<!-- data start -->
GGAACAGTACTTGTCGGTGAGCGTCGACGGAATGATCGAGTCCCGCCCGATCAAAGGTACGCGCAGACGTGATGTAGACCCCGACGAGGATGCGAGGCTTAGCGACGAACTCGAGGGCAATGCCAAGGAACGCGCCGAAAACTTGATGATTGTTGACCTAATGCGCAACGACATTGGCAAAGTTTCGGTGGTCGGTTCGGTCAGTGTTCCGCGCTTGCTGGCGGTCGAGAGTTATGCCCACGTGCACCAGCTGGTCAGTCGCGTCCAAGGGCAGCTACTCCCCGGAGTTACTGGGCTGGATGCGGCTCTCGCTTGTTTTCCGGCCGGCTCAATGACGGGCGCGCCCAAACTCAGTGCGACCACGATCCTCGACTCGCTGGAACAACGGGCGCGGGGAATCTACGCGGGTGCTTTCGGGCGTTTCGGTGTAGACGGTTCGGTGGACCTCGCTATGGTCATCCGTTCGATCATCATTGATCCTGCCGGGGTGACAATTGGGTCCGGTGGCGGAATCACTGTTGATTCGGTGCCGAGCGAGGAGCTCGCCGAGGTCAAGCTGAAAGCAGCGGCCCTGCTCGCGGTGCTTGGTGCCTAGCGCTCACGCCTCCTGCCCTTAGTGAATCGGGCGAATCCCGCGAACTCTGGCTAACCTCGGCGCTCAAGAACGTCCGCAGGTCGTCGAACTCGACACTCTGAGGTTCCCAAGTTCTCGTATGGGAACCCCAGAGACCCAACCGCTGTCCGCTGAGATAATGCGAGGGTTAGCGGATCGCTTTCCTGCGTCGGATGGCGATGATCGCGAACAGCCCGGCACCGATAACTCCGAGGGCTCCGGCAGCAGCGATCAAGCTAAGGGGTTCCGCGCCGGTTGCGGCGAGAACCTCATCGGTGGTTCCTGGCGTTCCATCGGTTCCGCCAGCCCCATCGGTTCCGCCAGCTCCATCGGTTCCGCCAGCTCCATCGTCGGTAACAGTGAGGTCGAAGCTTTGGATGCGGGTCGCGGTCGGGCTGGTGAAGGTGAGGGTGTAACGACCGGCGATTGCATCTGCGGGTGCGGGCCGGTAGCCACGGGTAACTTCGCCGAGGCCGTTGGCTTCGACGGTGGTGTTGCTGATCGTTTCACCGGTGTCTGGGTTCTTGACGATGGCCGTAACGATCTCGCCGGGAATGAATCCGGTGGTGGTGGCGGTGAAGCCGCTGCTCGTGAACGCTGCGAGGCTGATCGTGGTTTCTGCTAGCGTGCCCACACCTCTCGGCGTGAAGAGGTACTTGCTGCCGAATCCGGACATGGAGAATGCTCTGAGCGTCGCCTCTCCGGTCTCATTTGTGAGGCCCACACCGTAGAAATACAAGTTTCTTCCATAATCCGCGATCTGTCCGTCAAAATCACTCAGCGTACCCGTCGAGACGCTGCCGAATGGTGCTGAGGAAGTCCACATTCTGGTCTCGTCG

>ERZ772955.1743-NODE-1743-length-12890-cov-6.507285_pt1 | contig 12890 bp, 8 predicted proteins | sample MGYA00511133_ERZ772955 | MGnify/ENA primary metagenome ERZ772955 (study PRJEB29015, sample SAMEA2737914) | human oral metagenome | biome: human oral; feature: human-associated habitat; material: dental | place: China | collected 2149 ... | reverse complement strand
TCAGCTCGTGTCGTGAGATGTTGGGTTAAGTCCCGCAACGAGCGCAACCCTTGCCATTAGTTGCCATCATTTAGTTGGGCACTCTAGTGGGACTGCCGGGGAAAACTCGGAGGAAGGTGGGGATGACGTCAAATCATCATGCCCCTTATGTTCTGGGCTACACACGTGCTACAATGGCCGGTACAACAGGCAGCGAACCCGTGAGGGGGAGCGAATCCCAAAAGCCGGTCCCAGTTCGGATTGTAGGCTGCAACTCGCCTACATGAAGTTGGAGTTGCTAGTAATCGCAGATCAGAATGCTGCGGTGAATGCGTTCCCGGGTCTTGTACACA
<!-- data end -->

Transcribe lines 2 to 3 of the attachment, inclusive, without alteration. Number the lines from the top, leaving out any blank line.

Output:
>ERZ772955.1743-NODE-1743-length-12890-cov-6.507285_pt1 | contig 12890 bp, 8 predicted proteins | sample MGYA00511133_ERZ772955 | MGnify/ENA primary metagenome ERZ772955 (study PRJEB29015, sample SAMEA2737914) | human oral metagenome | biome: human oral; feature: human-associated habitat; material: dental | place: China | collected 2149 ... | reverse complement strand
TCAGCTCGTGTCGTGAGATGTTGGGTTAAGTCCCGCAACGAGCGCAACCCTTGCCATTAGTTGCCATCATTTAGTTGGGCACTCTAGTGGGACTGCCGGGGAAAACTCGGAGGAAGGTGGGGATGACGTCAAATCATCATGCCCCTTATGTTCTGGGCTACACACGTGCTACAATGGCCGGTACAACAGGCAGCGAACCCGTGAGGGGGAGCGAATCCCAAAAGCCGGTCCCAGTTCGGATTGTAGGCTGCAACTCGCCTACATGAAGTTGGAGTTGCTAGTAATCGCAGATCAGAATGCTGCGGTGAATGCGTTCCCGGGTCTTGTACACA